Credit: Ryan Racca; Flickr CC BY-NC-ND 2.0
Despite a trend of decreasing rates of cigarette smoking among American adults, still almost 1 in 5 Americans (17.8%) currently smoke. [Worldwide prevalence of tobacco use is around 21%, although that rate varies greatly by area and demographic.]
Call it culture, call it not worrying about the future, call it whatever you want—it doesn’t matter, because people will still smoke.
So why not try to at least clean up their act?
Researchers at Korea Institute of Science and Technology have developed a non-smokers dream—a nanocatalyst that alleviates air of carcinogens and particulates from cigarette smoke.
According to the KIST press release, the catalyst removes 100% of the carcinogens acetaldehyde and nicotine and 100% of particle substances (such as tar) from a room filled with cigarette smoke.
Although acetaldehyde is the predominant carcinogen in smoke, cigarette smoke contains over 7,000 other chemical compounds. Of those, 10% are known carcinogens. [Considering other compounds aren’t mentioned in the press release, I’m doubting that 100% of those are removed from smoky air, too.]
The filter, a ceramic-based media encased with a Mn/TiO2 nanocatalyst powder coating, uses oxygen free radicals to break down the harmful compounds in cigarette smoke.
Ozone decomposition on the nanocatalyst generates oxygen free radicals, which then react with compounds in cigarette smoke to oxidize and neutralize them, generating harmless water and carbon dioxide in the process.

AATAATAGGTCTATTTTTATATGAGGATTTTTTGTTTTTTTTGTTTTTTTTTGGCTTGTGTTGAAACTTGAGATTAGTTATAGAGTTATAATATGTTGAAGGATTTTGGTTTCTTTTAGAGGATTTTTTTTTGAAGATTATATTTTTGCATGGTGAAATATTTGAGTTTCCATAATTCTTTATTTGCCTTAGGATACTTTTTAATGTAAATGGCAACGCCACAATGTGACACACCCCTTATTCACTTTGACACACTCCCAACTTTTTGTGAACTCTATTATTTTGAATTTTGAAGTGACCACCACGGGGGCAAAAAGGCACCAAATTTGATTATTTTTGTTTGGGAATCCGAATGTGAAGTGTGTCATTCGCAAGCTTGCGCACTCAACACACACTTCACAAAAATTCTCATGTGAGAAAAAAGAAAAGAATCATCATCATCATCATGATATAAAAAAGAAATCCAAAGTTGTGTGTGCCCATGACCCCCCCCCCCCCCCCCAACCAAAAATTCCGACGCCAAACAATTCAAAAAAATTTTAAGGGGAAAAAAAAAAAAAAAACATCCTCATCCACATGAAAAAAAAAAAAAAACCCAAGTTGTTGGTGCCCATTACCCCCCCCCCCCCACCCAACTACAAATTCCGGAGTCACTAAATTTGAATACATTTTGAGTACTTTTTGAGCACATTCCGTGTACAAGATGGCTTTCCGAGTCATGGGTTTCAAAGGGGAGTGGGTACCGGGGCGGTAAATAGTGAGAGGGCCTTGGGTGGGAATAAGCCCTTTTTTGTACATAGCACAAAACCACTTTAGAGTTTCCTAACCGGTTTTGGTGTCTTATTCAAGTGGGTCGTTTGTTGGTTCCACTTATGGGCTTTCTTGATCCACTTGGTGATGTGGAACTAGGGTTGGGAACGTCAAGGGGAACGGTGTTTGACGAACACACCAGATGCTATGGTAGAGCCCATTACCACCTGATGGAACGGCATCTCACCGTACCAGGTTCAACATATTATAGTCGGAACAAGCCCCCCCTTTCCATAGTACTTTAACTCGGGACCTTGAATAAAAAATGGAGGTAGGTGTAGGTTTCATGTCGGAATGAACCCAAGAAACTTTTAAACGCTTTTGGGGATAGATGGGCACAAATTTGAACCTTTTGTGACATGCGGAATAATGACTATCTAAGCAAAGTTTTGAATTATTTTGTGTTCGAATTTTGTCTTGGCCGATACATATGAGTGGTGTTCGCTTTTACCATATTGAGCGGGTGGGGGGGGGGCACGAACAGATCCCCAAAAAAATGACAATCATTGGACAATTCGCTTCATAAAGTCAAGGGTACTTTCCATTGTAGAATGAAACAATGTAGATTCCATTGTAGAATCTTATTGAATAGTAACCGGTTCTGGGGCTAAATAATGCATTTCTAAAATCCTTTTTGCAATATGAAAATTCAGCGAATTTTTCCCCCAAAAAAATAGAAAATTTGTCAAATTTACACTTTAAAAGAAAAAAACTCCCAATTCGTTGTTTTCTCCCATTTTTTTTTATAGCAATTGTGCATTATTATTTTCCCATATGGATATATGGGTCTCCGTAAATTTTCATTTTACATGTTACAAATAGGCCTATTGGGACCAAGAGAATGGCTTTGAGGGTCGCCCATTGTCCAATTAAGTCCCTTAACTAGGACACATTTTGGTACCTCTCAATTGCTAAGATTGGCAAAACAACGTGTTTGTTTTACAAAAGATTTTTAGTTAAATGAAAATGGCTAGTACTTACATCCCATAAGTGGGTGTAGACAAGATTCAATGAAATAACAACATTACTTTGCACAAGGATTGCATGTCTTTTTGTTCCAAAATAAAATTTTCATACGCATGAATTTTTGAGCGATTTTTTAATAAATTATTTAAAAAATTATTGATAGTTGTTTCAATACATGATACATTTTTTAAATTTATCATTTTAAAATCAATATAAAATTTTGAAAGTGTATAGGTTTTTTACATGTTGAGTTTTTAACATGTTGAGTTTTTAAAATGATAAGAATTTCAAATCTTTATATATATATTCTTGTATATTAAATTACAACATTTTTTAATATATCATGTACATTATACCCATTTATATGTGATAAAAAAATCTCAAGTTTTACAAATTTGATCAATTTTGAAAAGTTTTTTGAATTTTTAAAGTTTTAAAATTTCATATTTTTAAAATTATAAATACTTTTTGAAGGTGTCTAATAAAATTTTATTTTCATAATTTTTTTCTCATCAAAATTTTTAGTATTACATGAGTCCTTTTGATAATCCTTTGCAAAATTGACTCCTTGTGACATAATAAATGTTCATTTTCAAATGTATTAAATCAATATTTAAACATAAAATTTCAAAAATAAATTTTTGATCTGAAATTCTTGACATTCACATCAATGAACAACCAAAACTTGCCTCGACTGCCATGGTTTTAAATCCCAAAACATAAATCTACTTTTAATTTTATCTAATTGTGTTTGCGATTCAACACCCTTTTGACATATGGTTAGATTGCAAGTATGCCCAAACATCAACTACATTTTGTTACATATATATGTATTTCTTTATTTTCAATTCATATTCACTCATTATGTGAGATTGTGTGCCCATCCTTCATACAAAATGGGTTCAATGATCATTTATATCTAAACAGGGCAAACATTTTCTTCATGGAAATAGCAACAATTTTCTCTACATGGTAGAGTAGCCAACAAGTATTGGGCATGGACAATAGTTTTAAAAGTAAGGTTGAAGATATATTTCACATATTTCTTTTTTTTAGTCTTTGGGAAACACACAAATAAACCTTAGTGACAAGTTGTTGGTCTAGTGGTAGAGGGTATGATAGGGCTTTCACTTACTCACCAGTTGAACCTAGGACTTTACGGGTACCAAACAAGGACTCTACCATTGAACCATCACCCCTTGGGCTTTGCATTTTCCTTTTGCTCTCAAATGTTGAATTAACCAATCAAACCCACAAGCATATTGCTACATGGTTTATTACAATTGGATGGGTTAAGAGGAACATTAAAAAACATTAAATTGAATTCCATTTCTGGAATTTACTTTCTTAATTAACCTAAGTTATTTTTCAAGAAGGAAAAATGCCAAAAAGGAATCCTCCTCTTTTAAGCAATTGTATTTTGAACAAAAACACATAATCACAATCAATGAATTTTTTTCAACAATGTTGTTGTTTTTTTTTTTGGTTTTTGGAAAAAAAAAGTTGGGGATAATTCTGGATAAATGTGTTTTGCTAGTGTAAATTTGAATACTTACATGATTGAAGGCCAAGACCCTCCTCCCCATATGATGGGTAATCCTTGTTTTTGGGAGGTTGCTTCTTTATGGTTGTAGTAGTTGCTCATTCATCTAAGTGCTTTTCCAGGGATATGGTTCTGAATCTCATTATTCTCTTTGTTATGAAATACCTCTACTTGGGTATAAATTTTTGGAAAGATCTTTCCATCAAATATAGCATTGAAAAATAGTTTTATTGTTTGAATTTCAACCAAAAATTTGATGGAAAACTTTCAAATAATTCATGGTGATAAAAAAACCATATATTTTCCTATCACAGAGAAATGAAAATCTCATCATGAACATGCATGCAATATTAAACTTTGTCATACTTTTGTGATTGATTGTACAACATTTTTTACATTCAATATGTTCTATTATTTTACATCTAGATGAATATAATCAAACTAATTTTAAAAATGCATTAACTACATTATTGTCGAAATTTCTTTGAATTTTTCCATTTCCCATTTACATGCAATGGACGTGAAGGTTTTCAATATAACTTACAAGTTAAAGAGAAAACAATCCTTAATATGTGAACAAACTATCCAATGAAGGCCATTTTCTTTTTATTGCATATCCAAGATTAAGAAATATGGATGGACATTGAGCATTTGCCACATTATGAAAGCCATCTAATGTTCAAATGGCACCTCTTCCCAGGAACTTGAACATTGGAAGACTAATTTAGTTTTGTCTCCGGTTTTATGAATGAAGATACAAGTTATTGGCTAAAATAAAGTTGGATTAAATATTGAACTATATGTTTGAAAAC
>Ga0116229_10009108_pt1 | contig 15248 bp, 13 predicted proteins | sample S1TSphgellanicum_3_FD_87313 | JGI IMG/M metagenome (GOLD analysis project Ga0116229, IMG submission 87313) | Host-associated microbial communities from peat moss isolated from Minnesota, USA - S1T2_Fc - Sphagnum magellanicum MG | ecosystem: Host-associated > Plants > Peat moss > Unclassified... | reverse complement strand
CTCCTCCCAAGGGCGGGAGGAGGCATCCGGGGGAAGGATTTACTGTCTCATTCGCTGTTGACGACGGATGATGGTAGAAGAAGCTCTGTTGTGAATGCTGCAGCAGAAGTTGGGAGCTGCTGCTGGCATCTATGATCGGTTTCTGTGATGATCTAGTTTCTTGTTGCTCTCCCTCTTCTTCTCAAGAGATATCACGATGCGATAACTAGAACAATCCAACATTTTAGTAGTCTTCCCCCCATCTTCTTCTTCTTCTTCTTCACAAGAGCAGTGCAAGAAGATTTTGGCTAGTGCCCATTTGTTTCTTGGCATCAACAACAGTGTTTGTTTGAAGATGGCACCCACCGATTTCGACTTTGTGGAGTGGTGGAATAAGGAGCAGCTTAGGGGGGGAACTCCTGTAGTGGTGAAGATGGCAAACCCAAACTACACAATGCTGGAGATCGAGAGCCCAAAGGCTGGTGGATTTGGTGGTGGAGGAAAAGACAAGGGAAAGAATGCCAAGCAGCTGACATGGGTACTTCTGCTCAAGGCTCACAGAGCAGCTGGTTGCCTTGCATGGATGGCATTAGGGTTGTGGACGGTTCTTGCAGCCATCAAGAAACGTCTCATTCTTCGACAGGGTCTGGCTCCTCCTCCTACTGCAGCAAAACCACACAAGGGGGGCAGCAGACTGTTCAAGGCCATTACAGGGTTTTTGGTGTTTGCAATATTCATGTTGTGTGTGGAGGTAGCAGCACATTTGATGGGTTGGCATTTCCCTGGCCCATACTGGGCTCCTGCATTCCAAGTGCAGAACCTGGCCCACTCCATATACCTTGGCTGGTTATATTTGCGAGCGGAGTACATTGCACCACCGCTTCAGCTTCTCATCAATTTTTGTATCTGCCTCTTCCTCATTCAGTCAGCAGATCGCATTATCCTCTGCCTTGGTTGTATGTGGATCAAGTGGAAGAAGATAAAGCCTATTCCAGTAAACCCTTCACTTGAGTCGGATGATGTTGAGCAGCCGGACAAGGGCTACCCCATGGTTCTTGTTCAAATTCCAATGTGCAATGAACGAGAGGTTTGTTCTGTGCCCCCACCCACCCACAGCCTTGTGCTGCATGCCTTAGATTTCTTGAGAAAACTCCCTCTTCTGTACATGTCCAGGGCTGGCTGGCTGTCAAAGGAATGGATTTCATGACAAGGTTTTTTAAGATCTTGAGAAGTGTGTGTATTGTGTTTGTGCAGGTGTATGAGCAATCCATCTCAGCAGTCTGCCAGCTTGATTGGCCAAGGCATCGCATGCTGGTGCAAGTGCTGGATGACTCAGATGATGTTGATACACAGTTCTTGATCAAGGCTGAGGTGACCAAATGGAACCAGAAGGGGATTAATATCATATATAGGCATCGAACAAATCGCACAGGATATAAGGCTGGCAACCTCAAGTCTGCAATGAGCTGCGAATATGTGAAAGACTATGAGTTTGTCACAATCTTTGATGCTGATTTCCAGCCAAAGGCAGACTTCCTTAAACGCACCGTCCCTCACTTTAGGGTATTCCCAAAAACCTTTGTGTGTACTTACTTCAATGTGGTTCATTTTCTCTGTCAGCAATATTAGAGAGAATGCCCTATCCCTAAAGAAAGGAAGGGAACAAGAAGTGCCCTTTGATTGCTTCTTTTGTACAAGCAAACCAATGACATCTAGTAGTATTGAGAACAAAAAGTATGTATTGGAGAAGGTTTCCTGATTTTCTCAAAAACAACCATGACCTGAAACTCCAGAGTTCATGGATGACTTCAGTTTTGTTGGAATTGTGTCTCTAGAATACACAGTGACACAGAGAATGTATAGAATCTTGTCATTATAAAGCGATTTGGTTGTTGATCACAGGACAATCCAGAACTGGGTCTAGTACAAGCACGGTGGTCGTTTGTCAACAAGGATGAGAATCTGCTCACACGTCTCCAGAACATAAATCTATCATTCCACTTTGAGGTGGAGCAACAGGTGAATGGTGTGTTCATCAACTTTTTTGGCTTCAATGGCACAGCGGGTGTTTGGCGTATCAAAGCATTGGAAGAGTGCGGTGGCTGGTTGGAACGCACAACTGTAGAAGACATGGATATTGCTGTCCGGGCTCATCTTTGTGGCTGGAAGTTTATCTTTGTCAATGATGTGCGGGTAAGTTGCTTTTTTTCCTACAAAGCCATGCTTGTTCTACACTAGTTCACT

According to the release, the KIST team fabricated a prototype air cleaner using the nanocatalyst filter and tested the device in a 30-m2 smoking room filled with 10 puffing smokers. “About 80% of cigarette smoke elements were processed and decomposed to water vapor and carbon dioxide within 30 minutes, and 100% of them within 1 hour. The test condition was designed based on the processing capacity which could circulate the air inside the entire 30 square meter smoking room once every 15 minutes.”
The team anticipates about a year is needed to commercialize the technology.
Lead researcher Jongsoo Jurng adds in the release that “this research holds a significance since the new air cleaning equipment based on a simple catalyst successfully processes and removes gaseous materials in cigarette smoke, which are not easily removed with the existing air cleaning technologies. If the new equipment can be simplified and is economically feasible, it will be an important tool for keeping smoking room pleasant and clean. Also, from the convergence perspective, the new nanometer catalyst filter can be integrated with other air cleaning products such as air purifiers and air conditioners.”